GORDON, Vice Chief Justice:
Petitioner brings this special action challenging the order of the respondent trial judge denying its motion for judgment against garnishee-defendant. We accepted jurisdiction under Ariz. Const. art. 6 § 5 because petitioner has no equally plain, speedy, and adequate remedy by appeal. One issue is presented: where a joint bank account is being subjected to garnishment based on a judgment against only one of the joint owners, must the other non-debtor joint owner who is joined in the garnishment proceeding pursuant to A.R.S. § 12-1595(C)
Mervyn's Inc. obtained a judgment against Sandra L. Huston for $341.54. About one month later, a Writ of Garnishment was issued to Valley National Bank (garnishee-bank) where she had an account. The garnishee-bank answered that it had a joint account in the name of Kenneth E. Huston or Sandra L. Huston containing funds sufficient to cover the garnishment. There was no judgment in favor of Mervyn's against Kenneth Huston, and, therefore, Mervyn's moved to join him as a party defendant pursuant to A.R.S. § 12-1595(C), which requires that "the court join all persons who appear to have an interest in the bank account in addition to the defendant as reflected by the answer of the garnishee * * *" The court granted Mervyn's motion. Accordingly, Mervyn's attempted to serve Kenneth Huston personally with the order of joinder but was unable to effectuate such service. Mervyn's, therefore, attempted to give notice to Kenneth Huston by service by publication pursuant to Rule 4(e)(1), Ariz.R.Civ.P., 16 A.R.S. After this service had been completed, however, the court refused to sign the judgment against the garnishee bank because the order joining Kenneth Huston was never personally served upon him.
To determine the service required to join a party defendant who may have an interest in a garnished bank account, we first look to the garnishment statute concerning the garnishment of joint bank accounts, namely, A.R.S. § 12-1595. Since garnishment is a creature of statute, any service prescribed by the statute must be strictly followed. See State v. Allred, 102 Ariz. 102, 425 P.2d 572 (1967); Patrick v. Associated Drygoods Corp., 20 Ariz.App. 6, 509 P.2d 1043 (1973). The relevant parts of § 12-1595 read:
Subsection C of § 12-1595 requires the court to join all persons who have an ownership interest in a joint bank account. Subsection C, however, does not specify any particular mode of service required to join such interested parties.
As there is no method of service specified in the statute, we next look to the rules relating to service in our Rules of Civil Procedure. Rule 4(e)(1), Ariz.R. Civ.P., 16 A.R.S., specifies the modes of service permitted when defendant is absent from the state or his residence is unknown.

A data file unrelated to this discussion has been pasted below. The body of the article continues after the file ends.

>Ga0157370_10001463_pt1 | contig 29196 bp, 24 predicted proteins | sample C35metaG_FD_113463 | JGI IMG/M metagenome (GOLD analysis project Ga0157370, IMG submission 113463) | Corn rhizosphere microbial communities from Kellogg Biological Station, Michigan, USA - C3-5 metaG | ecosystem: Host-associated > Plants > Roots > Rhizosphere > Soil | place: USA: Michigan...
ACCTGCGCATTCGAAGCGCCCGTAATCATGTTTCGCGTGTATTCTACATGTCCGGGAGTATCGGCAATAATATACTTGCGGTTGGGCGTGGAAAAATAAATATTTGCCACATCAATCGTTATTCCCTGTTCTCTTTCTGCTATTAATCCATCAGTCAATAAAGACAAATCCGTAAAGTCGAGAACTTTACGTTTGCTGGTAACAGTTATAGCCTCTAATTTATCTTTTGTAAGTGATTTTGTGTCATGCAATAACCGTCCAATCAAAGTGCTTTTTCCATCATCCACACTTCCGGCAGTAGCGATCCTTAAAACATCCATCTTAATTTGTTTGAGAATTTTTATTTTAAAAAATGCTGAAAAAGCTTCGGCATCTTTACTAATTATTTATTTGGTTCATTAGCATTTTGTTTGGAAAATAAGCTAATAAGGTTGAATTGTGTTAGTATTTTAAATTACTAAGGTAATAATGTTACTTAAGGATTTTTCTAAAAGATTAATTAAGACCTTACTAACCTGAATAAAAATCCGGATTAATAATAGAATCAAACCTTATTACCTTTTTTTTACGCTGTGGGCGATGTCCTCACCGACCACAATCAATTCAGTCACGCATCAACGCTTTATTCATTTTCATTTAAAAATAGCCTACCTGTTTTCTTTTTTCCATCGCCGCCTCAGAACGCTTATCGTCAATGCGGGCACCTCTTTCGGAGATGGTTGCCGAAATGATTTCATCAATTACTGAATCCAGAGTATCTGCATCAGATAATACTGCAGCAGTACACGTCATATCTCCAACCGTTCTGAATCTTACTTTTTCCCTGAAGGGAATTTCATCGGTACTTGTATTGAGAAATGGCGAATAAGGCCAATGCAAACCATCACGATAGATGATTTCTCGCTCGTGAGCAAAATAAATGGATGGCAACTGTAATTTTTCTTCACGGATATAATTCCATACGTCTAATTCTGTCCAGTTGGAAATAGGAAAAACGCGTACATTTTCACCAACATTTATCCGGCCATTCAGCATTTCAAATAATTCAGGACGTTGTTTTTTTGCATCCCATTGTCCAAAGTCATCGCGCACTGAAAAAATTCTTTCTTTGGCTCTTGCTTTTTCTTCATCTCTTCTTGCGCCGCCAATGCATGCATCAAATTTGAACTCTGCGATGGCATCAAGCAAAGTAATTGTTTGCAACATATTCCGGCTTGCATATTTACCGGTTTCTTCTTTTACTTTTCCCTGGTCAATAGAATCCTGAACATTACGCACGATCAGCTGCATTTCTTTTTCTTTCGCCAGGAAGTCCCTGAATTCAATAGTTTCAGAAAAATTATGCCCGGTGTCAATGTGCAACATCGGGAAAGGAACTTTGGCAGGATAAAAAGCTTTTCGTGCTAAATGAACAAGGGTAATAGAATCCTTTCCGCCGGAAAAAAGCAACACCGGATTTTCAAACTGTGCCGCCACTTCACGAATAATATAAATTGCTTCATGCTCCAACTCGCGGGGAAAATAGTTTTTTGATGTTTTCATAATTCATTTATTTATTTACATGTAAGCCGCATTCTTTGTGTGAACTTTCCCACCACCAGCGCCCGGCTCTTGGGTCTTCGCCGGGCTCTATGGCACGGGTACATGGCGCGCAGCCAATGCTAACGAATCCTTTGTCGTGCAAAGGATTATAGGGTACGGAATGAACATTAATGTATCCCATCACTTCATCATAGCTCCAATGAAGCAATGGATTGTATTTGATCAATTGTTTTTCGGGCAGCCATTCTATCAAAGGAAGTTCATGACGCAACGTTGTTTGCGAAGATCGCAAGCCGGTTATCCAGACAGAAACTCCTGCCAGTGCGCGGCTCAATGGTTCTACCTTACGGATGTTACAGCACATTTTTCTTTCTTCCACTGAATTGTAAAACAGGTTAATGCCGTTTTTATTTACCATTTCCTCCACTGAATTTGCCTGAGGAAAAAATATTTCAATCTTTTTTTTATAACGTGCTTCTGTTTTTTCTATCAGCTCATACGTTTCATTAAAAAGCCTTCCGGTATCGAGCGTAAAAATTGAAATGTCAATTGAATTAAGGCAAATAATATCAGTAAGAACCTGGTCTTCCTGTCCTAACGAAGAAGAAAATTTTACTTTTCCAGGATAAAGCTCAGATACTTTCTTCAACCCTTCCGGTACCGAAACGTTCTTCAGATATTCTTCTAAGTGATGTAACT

This rule authorizes service by publication under rule 4(e)(3) upon a defendant whose residence is unknown. Rule 4(e)(3) provides:
As stated by the rule, service by publication is permitted if personal service is not required by law.
It is beyond question that any procedure which deprives an individual of a property interest must satisfy due process. Mathews v. Eldridge, 424 U.S. 319, 96 S.Ct. 893, 47 L.Ed.2d 18 (1976); Bell v. Burson, 402 U.S. 535, 91 S.Ct. 1586, 29 L.Ed.2d 90 (1971). Due process of law sets minimum notice requirements depending on the situation of the owner or interested party. Mullane v. Central Hanover Bank & Trust Co., 339 U.S. 306, 70 S.Ct. 652, 94 L.Ed. 865 (1950); Milliken v. Meyer, 311 U.S. 457, 61 S.Ct. 339, 85 L.Ed. 278 (1940). In Arizona, where the action is to obtain a money judgment against a defendant, traditionally termed an in personam judgment, personal service is required.
In this state, garnishment proceedings have long been described as quasi in rem. First Nat'l Bank & Trust Co. v. Pomona Machinery Co., 107 Ariz. 286, 486 P.2d 184 (1971); see Hook v. Hoffman, 16 Ariz. 540, 147 P. 722 (1915). Hook recognizes that where the ownership of property is the subject of the proceedings, such proceedings are in rem or quasi in rem:
16 Ariz. at 557, 147 P. at 729.
In the case at bar, the proceeding will determine the respective ownership interest of the joint owners, Sandra and Kenneth Huston, in the joint bank account. The proceeding will not result in a judgment personally against Kenneth Huston. Thus, we find this proceeding to be a quasi in rem proceeding. Service by publication is permitted by law to serve a party defendant joined under A.R.S. § 12-1595.
The trial court relied on Price v. Sunmaster, 27 Ariz.App. 771, 558 P.2d 966 (1976), for its conclusion that "service by publication is insufficient to give [Kenneth Huston] notice and an opportunity to be heard." Price, however, is distinguishable from the instant case. In Price the court held that because the complaint failed to state a claim for a lien foreclosure, it merely stated a claim for money owed to plaintiffs for labor and materials. Thus plaintiff's action sought recovery of a money judgment, a personal judgment, which was an in personam action. Since plaintiff's action in Price was in personam, attempted service by publication was insufficient. Wells v. Valley Nat'l Bank, supra. Consequently, Price represents no bar to service by publication in quasi in rem cases.
The conclusion reached by the trial court that the service by publication was improper under A.R.S. § 12-1595 was incorrect. If due process does not require a more reliable means, service by publication is permitted to join interested parties under § 12-1595(C).
Prayer for relief granted in part.
HOLOHAN, C.J., and HAYS, CAMERON and FELDMAN, JJ., concur.